As some of you know, I’ve recently moved away from Concordism to Accomadationism. What is accomadationism? As I addressed in a previous post, Accomadationism teaches that God did not intend to teach us science, and instead spoke His theological truths using the false cosmology of the Israelite’s day. He did this because if He gave scientifically accurate pictures of the world, He would have just simply confused the Israelites and they would have been so hung up on — what would be to them — bizarre views of the cosmos, like a spherical Earth, a sky with nothing solid to hold the clouds and stars up, and other scientific truths we take for granted today. Let’s say that God used evolution to bring about life [1]we’ll leave it an open question whether or not He did. If He did, and He put that in Genesis 1 or some of the other creation passages, the Israelites would have puzzled, and puzzled, and puzzled over how an ape could eventually give rise to a man, or a how birds could eventually become Dinosaurs. They would have seen these things as absurd and bizarre, and they would have totally missed the point of the creation narrative: That God is the Creator of all things, that He is sovereign, that the sun, moon, and stars are not gods in themselves, but mere creations of God, that mankind was created in His image, etc. etc. These are the theological truths God wanted to convey in Genesis 1.

Accomadationism posits that God was not concerned to correct the faulty science of the ancients during the time scripture was written. The ancient Israelites, as well as their neighbors, held to a sort of flat earth, dome cosmology, and you find this sort of cosmology in scripture (see the graphic below). On Accomadationism, God allowed these scientific misconceptions to get into scripture because correcting them wasn’t relevant to the points God was trying to make, and moreover, if He made these corrections, the people of that time would have quibbled amongst themselves about how these things could possibly be true, and they would have missed the whole point that the scriptural passages like Genesis 1 and Psalm 104 were trying to convey.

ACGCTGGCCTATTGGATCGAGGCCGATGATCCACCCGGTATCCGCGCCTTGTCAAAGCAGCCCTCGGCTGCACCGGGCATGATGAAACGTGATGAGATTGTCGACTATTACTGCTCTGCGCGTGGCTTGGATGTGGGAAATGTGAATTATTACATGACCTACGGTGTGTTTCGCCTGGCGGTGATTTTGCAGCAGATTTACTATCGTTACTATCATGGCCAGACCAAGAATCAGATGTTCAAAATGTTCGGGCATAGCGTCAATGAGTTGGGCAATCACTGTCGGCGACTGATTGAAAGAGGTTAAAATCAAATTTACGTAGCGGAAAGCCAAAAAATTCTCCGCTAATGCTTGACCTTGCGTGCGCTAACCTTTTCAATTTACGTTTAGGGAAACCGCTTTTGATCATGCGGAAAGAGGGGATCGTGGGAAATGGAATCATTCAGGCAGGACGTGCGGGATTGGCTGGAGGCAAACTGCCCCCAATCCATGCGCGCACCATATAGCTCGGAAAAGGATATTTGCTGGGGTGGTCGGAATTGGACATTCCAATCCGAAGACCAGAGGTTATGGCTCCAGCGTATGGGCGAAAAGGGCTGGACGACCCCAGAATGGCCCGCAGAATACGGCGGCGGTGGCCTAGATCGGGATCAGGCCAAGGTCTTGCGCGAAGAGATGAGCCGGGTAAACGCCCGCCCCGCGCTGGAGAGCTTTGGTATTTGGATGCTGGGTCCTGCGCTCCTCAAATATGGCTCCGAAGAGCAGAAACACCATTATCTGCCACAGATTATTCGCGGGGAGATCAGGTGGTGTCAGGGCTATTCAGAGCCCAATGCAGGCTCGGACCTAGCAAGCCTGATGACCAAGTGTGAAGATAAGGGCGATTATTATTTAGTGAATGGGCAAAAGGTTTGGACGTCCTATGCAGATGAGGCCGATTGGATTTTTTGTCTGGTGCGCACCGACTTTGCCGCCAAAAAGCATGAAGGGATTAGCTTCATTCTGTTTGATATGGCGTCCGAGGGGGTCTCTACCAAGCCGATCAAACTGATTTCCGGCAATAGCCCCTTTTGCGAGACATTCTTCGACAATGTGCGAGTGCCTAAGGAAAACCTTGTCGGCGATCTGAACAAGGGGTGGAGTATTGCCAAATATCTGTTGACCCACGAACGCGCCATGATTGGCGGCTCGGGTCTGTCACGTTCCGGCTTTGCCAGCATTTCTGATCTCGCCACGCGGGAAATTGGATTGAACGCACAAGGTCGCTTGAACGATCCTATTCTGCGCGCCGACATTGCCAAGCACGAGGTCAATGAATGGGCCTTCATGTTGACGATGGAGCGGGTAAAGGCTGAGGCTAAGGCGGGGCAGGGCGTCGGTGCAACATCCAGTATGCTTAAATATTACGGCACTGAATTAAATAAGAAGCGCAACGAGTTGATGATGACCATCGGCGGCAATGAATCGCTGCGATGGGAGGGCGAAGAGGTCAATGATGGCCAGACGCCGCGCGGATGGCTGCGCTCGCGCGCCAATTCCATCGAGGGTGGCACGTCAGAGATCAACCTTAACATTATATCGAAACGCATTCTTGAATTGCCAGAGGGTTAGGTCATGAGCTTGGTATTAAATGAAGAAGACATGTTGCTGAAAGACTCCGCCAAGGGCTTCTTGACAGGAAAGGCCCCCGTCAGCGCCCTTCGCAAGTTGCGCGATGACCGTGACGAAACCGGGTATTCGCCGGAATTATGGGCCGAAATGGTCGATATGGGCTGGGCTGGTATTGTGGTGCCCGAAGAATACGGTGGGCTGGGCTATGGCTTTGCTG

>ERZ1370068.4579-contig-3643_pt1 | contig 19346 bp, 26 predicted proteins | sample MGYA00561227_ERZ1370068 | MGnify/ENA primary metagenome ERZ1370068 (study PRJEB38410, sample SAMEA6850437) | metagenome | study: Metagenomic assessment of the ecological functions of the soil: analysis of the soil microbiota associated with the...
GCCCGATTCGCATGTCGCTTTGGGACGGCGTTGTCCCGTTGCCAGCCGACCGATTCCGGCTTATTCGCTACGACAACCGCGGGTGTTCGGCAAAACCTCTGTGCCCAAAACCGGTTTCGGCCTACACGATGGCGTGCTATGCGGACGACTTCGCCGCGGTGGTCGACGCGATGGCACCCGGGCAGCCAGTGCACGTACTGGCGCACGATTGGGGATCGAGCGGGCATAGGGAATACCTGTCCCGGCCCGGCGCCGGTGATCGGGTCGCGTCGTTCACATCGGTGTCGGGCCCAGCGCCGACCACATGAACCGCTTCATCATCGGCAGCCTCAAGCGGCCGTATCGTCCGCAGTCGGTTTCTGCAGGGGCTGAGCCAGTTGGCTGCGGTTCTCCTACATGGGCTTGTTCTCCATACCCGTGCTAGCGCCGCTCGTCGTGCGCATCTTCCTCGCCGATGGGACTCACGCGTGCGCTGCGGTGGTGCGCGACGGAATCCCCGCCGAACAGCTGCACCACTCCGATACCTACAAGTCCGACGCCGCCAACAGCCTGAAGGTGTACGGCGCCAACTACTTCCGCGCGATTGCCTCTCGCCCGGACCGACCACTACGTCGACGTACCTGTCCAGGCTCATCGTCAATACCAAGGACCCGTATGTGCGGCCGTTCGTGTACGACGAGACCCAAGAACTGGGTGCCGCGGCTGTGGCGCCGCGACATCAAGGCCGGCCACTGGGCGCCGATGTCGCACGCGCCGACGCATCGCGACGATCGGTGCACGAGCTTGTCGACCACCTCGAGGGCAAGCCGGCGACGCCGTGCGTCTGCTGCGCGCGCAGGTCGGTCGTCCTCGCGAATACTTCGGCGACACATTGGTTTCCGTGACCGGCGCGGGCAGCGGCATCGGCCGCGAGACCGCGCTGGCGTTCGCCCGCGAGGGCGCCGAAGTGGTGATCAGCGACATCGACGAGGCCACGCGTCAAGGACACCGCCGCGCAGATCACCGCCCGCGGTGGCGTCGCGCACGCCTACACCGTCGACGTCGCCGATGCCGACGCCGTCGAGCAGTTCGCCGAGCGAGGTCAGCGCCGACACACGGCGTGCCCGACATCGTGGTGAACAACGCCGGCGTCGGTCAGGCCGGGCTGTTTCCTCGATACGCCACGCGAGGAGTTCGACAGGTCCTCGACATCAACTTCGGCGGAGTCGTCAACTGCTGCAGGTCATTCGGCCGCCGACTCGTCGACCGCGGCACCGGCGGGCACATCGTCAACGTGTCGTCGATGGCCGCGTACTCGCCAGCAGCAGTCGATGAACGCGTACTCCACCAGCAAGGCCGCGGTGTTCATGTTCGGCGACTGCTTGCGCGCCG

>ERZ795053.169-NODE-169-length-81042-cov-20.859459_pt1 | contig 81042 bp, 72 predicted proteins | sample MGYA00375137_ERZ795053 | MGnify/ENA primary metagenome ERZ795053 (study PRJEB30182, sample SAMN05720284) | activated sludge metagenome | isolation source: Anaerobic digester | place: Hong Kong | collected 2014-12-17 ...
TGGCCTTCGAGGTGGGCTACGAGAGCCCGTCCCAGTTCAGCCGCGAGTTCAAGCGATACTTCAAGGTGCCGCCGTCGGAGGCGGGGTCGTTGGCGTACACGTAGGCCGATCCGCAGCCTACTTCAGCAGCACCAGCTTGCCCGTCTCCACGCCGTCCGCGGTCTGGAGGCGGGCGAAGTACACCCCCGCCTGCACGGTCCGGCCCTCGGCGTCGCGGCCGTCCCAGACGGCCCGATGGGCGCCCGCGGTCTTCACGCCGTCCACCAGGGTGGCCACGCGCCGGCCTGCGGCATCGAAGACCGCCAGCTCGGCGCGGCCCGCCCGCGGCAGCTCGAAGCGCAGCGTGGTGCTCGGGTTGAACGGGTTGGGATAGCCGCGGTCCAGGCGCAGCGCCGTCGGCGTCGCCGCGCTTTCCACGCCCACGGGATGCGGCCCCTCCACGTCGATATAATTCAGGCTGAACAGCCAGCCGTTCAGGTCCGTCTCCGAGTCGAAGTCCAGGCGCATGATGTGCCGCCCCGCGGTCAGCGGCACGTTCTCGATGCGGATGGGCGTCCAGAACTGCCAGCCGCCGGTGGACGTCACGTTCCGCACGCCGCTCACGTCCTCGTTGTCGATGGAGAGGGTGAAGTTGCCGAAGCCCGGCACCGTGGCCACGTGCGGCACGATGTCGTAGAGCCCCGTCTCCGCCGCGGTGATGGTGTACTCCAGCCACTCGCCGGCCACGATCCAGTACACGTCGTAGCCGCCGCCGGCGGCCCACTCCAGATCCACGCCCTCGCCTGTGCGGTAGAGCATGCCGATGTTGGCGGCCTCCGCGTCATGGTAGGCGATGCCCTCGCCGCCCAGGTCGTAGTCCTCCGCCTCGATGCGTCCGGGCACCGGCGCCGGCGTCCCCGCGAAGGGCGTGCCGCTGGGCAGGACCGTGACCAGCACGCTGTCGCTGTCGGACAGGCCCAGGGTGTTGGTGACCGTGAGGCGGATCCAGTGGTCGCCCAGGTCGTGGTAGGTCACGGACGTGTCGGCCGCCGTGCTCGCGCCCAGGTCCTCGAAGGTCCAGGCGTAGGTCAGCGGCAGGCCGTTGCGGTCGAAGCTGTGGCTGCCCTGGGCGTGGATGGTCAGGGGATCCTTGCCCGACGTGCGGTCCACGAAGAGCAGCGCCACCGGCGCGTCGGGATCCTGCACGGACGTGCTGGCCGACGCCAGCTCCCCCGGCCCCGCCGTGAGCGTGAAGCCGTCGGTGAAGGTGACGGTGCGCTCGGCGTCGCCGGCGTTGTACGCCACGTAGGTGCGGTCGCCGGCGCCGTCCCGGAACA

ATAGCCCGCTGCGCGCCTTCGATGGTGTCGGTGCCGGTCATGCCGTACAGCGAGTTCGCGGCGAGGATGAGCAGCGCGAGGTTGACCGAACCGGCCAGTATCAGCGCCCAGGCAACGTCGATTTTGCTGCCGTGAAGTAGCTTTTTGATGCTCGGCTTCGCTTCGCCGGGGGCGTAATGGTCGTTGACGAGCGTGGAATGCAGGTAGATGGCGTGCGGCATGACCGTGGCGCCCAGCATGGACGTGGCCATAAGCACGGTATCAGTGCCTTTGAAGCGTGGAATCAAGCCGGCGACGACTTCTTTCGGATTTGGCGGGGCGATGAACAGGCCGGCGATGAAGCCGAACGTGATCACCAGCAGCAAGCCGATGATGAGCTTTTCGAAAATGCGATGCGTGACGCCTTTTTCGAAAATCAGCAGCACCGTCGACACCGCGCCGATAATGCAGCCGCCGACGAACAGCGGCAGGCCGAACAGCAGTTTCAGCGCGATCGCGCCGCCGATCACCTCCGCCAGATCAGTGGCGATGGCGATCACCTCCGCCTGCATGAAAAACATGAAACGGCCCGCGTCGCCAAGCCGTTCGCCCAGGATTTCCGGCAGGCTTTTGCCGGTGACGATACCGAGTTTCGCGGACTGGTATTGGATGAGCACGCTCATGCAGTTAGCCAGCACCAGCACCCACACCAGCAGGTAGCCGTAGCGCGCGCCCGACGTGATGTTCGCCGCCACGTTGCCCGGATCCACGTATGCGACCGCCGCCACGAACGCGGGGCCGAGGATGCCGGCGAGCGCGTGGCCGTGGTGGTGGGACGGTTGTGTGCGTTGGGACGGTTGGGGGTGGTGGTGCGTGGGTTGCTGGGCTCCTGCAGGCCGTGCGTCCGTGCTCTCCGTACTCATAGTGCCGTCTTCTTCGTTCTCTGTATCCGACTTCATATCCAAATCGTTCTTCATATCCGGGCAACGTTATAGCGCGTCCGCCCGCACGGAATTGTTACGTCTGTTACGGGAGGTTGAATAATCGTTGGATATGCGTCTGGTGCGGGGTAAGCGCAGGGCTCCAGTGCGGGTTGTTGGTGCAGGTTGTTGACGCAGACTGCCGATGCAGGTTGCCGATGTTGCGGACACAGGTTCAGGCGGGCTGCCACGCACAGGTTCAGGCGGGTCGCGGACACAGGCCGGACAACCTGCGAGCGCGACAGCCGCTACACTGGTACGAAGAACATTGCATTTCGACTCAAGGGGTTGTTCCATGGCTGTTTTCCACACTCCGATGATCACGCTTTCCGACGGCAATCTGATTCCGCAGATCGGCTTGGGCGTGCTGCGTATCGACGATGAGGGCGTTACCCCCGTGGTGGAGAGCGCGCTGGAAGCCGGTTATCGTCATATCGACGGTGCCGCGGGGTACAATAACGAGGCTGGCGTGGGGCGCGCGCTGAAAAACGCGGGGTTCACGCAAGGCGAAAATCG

An artistic depiction of how ancient Hebrews saw the world and The Biblical passages describing aspects of it

God’s point in Genesis 1 is that He is the Creator of everything that exists. Nothing came into being except through God’s creative power. If God had described the natural world correctly, contradicting the common wisdom of the day, then the people of that day and age would have been distracted, arguing and wondering how the sky could hold water if there’s no vault up there, or how people don’t fall off the Earth if it’s a sphere. God, in His wisdom, accommodated their scientific misunderstandings so that they would not miss the forest for the trees, and instead focus on the essential truths God was trying to convey.

This means that, for example, when we read passages like God “stretches out the heavens like a tent” (Psalm 104:2), it would be eisegesis to read Big Bang cosmology into that and say that it’s referring to the expansion of the universe. While I’ve made this argument in earlier blog posts, I no longer believe that it’s sound.

When I was a concordist, I held that the ancients would interpret scripture passages about nature in scientifically inaccurate ways, but that the texts are really saying something else, something we wouldn’t discover until thousands of years later. This is also what Hugh Ross told Kent Hovind in their debate back in 2,000. But the problem I now find with that approach is that it seems to make parts of scripture totally inaccessible to most of church history! This logically entails that only 20th century theologians would actually be able to get at what these passages are saying, and even Hugh Ross emphasizes that God intended The Bible for all generations. It’s sort of parallel to futurists asserting that only people approaching the end times would be able to get a grasp on what all the bizarre imagery in the book of Revelations is about; that things like moving statues are a prediction that there will be an animatronic of the anti-Christ! Of course, you might say “That’s true, but the science The Bible talks about isn’t that important anyway. They could get the theological truth God was trying to convey even if they didn’t get the scientific truth.” But, if you say that, then why not just become an accomadationist? If teaching accurate science in scripture wasn’t important to God in 500 B.C why would it be important in 2016 A.D?